this but how wonderful I thought it is here. The Victorian Frank lived in was a seafoam green with bright white trim. Overgrown trees in the front yard provided a reprieve from the searing sun. Fourteen steps led up to the single baby blue front door and as I looked up at the front door I saw a white-haired Caucasian blue-eyed woman open the front door and step out onto the porch. Below the front door and porch, there was another door that led to the Victorian home’s bottom floor. I would later learn that the property was a Victorian duplex with a top and bottom. She was carrying a large pot and asked my recent dance partner Frank to help her carry the Pot down to the front yard. Frank ran up the steps and took the pot off of her hands and that is when our eyes met. She walked down the steps in a yellow sleeveless house dress with stripes and she said” I saw you in my window upstairs and you and Frank were moving and grooving downright nice” she smiled at me with pink lipstick lips and extended her hand. She said “my name is Dot but you can call me Mrs. P everybody does,” I told her “I’m Kasha B.” I was told that the home was hers and she has several boarders who live here and she stated that she enjoys also providing food for the homeless in the area. I thought she was the coolest to work up meals for people she seemingly does not even know! Here she is a woman with her own home and she opens her door to people who need a warm meal and a place to lay their heads. In other words, I thought she was acknowledging their humanity. As I spoke with Mrs. P I found her to be quite funny as she told one off-color joke after another and I laughed like I had not laughed in a very long time. I never knew there were so many penis jokes.
Mrs. P: What do a penis and Rubik’s cube have in common?
Mrs. P: The more you play with it, the harder it gets!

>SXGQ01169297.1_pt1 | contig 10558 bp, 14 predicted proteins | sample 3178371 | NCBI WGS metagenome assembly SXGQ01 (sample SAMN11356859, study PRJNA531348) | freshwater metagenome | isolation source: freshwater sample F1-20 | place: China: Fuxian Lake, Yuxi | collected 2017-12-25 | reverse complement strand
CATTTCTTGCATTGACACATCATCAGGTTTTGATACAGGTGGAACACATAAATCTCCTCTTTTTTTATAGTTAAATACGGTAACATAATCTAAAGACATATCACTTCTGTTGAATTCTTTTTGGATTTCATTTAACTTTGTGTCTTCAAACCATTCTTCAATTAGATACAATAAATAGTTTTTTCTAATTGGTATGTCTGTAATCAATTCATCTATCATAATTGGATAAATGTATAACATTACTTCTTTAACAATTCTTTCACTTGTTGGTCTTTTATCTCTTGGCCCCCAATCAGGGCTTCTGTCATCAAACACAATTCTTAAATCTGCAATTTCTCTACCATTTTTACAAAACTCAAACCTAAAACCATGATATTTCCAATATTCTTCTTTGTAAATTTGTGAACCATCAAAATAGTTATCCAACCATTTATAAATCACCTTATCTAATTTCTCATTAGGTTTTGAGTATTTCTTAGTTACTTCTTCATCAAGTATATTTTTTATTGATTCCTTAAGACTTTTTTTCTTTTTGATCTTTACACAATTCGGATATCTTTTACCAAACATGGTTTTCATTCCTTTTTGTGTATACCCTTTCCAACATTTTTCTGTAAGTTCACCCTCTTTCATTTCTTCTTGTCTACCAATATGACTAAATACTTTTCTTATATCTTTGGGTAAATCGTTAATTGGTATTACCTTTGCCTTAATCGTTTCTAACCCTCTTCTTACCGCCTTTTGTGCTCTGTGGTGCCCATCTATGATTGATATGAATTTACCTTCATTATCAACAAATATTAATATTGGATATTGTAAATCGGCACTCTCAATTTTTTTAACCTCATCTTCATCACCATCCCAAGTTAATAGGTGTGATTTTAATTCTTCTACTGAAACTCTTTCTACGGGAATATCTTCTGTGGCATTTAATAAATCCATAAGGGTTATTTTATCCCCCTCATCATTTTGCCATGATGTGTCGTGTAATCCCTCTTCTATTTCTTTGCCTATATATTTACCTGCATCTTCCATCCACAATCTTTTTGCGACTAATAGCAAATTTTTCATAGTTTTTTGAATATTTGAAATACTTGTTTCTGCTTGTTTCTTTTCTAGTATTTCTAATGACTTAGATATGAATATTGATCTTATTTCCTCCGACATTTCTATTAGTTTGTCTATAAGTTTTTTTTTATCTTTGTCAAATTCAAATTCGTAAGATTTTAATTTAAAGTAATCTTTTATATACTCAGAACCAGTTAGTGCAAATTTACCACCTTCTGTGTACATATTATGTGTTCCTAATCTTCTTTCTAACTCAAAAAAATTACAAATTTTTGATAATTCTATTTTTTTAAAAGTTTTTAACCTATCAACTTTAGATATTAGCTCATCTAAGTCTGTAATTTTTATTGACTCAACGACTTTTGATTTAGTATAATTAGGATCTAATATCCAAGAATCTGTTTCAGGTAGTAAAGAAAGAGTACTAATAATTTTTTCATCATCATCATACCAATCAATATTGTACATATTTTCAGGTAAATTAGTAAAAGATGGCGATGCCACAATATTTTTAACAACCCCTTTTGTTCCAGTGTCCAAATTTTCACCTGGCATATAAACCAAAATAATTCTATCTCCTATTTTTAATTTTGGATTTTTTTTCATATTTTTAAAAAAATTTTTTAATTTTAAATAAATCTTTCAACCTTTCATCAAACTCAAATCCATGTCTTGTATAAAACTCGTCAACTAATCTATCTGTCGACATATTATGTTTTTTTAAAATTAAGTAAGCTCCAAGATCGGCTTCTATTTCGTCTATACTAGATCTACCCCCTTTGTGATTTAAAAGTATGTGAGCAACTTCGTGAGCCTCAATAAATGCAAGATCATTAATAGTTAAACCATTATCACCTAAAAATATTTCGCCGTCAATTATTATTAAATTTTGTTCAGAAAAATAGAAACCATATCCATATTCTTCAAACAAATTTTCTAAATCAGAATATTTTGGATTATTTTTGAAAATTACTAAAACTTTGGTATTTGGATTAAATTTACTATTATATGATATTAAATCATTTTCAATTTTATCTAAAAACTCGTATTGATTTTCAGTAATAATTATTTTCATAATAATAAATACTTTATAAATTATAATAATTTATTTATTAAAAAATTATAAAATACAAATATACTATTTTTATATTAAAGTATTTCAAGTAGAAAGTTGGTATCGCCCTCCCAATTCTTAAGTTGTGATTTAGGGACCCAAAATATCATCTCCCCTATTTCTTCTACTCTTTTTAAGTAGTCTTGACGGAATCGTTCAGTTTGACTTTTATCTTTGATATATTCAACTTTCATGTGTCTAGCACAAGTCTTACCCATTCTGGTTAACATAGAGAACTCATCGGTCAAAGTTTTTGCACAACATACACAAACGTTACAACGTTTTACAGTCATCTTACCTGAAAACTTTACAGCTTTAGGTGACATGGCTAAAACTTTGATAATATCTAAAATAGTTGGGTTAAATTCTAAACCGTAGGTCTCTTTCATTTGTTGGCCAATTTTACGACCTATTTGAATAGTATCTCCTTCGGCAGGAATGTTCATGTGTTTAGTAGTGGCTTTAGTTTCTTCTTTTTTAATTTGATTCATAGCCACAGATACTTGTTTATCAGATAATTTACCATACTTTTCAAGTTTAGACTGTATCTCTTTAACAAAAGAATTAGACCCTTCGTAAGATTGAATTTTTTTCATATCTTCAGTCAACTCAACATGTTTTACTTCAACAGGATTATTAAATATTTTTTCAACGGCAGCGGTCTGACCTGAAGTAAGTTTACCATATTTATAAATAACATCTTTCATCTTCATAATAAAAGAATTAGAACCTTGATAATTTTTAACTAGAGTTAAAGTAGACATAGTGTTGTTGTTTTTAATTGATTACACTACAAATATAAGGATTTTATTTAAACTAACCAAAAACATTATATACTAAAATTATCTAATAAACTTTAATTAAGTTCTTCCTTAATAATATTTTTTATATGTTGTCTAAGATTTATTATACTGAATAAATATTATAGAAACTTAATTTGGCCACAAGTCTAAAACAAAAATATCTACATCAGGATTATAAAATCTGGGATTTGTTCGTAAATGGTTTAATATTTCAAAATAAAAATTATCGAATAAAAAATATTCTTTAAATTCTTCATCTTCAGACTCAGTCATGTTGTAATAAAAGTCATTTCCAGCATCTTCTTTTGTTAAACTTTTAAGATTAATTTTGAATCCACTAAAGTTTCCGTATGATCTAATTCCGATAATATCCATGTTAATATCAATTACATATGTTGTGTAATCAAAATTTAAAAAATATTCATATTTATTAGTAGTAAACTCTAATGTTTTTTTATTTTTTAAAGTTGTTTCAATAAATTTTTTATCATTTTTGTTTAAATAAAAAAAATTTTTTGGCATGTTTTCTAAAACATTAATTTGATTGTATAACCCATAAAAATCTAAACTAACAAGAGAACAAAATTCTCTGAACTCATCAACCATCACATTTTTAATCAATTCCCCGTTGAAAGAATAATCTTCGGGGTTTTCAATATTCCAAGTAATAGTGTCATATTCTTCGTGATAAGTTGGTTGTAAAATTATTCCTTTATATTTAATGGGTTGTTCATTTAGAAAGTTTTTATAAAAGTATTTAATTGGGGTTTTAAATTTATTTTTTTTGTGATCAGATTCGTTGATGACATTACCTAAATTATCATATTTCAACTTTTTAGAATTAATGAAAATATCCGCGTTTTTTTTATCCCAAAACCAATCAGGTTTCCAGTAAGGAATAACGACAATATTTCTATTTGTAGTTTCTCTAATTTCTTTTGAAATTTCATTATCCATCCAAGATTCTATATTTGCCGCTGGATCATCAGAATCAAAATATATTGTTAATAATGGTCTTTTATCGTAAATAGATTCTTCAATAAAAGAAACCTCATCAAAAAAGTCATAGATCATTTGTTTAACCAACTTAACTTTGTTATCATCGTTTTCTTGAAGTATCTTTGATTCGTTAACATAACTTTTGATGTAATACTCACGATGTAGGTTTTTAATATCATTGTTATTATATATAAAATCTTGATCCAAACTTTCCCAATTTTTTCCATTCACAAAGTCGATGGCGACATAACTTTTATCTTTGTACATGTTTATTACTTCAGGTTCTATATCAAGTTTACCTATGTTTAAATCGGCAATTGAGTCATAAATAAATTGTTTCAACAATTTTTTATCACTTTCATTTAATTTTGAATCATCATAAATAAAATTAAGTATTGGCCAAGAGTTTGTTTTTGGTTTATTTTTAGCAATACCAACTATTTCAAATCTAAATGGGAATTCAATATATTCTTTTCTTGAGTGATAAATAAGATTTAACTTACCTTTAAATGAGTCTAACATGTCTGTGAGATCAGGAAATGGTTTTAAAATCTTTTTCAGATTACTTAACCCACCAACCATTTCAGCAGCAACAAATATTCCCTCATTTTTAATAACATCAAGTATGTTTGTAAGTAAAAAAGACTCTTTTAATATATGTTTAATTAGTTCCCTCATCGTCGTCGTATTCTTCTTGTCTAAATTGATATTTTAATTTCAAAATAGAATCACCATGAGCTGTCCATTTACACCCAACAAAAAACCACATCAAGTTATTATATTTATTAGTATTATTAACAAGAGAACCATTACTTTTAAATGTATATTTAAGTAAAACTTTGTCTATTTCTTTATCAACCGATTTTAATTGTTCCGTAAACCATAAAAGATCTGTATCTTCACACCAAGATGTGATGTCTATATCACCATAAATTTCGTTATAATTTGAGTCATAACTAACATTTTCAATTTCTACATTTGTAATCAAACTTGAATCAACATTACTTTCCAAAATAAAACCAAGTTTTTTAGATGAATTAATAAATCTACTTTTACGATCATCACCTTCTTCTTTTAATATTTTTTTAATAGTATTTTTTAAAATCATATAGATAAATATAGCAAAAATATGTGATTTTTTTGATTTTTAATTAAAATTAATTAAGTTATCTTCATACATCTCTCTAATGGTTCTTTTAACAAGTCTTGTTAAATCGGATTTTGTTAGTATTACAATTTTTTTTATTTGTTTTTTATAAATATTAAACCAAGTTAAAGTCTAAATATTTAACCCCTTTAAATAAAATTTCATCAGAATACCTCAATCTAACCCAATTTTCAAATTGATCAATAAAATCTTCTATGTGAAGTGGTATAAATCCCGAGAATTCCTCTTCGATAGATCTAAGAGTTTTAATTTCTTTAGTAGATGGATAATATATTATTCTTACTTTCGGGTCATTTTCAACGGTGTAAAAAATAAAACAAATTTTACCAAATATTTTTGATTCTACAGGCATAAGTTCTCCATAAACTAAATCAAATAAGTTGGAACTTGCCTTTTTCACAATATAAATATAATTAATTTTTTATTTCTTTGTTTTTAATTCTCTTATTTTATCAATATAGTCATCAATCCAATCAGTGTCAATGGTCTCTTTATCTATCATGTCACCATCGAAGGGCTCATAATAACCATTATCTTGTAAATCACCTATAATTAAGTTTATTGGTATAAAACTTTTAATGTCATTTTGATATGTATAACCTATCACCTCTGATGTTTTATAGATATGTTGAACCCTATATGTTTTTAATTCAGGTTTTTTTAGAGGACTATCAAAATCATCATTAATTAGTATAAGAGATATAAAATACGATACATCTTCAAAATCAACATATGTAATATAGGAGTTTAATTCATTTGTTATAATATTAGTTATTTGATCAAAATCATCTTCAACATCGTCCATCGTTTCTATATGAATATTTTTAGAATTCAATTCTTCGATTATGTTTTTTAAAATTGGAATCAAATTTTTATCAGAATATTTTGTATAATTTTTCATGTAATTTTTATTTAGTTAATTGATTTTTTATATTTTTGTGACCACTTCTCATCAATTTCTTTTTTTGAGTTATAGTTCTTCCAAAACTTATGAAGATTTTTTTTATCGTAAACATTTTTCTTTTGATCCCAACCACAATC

It was what my Mom would describe as a “blue” joke and I loved it! Despite my conservative Baptist church African American upbringing, I did enjoy a good dick joke and this was one of them!
Mrs. P after I explained to her that I live a few blocks down the street invited me in and I gladly accepted. Stepping into her home was like stepping back into time. She lived on the top floor of this large home and her living room was filled with Burgundy-rolled arm sofas. This Living Room seemed to me to go on forever. She stated, “my borders live below me”. She continued “Kasha I am so fortunate to have been left wealth by my family, so this is my way of giving back” I would later learn that this woman was often applauded by local government leaders for her community contributions.
“ I provide the food and each room is furnished by me and they are charged only a small amount out of their social security checks. As she talked the southern afternoon light streamed into the room through the big top floor south-facing windows. She asked me questions about myself and appeared to be a great listener. She asked questions like “Do you have a boyfriend?” I replied “no” Or “Does your family live in town,” I said “yes” and I went on to say that they live just south of Sac Midtown. She invited me to sit and I sunk into a pink wing chair that she said came with the house. She offered me tea to drink after I told her that black tea with cream is my absolute favorite. The tea kettle soon whistled in the nearby kitchen that had clearly been remodeled and we soon were sipping tea and cream. As we talked I could still hear in the front yard that the